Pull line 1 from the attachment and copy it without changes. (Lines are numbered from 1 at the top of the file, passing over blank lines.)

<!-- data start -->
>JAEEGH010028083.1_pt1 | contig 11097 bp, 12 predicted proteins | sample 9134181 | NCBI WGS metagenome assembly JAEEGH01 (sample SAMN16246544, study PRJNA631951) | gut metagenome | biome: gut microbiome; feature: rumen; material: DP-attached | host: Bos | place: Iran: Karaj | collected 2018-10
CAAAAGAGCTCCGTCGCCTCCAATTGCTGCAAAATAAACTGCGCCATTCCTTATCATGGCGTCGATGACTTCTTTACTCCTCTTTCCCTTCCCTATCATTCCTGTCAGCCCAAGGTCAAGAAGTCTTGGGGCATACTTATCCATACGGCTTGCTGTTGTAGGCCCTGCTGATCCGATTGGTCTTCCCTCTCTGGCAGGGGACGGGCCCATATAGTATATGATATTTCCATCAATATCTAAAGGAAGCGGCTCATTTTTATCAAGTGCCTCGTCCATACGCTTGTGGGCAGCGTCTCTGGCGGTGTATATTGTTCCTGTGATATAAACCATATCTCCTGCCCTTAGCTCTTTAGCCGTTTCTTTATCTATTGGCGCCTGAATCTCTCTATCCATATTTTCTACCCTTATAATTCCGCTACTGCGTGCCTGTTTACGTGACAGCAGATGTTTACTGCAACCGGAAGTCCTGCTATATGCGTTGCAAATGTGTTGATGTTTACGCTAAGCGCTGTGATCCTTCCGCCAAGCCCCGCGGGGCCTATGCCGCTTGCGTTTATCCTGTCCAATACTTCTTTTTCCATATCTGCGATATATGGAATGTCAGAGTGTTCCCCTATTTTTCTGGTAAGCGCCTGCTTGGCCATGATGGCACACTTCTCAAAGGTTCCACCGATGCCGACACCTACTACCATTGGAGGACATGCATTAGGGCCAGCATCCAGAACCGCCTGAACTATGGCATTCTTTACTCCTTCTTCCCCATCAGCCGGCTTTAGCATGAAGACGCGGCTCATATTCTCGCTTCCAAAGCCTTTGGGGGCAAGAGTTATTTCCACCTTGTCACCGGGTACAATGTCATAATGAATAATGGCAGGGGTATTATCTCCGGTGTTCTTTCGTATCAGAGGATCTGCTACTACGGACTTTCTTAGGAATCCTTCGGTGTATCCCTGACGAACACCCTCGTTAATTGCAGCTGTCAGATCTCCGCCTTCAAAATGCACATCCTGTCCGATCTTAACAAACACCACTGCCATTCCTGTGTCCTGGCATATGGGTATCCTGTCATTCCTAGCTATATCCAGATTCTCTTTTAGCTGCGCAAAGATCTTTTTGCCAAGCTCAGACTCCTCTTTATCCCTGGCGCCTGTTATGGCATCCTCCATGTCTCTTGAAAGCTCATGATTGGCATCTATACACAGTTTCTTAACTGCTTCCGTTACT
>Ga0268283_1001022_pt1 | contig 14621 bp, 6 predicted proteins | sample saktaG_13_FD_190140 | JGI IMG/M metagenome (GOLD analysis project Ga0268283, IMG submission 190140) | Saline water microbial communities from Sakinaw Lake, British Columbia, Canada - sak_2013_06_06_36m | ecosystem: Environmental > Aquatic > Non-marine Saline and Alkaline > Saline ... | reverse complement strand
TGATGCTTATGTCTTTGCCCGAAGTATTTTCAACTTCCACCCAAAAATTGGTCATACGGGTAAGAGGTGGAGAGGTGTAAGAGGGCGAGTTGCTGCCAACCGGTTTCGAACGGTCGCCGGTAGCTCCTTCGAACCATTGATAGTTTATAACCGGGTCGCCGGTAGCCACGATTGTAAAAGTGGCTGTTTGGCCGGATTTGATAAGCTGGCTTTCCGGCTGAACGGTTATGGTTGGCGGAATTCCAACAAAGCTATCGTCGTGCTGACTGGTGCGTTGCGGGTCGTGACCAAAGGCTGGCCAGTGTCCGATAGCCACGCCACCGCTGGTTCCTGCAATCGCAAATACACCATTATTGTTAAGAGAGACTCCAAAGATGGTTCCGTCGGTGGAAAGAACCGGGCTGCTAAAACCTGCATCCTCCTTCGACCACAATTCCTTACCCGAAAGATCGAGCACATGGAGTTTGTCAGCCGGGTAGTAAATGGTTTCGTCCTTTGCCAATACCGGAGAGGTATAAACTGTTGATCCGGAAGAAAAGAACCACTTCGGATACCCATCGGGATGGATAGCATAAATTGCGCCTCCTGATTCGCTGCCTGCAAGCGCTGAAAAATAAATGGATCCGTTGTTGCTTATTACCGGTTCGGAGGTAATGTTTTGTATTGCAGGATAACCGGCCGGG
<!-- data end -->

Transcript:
>JAEEGH010028083.1_pt1 | contig 11097 bp, 12 predicted proteins | sample 9134181 | NCBI WGS metagenome assembly JAEEGH01 (sample SAMN16246544, study PRJNA631951) | gut metagenome | biome: gut microbiome; feature: rumen; material: DP-attached | host: Bos | place: Iran: Karaj | collected 2018-10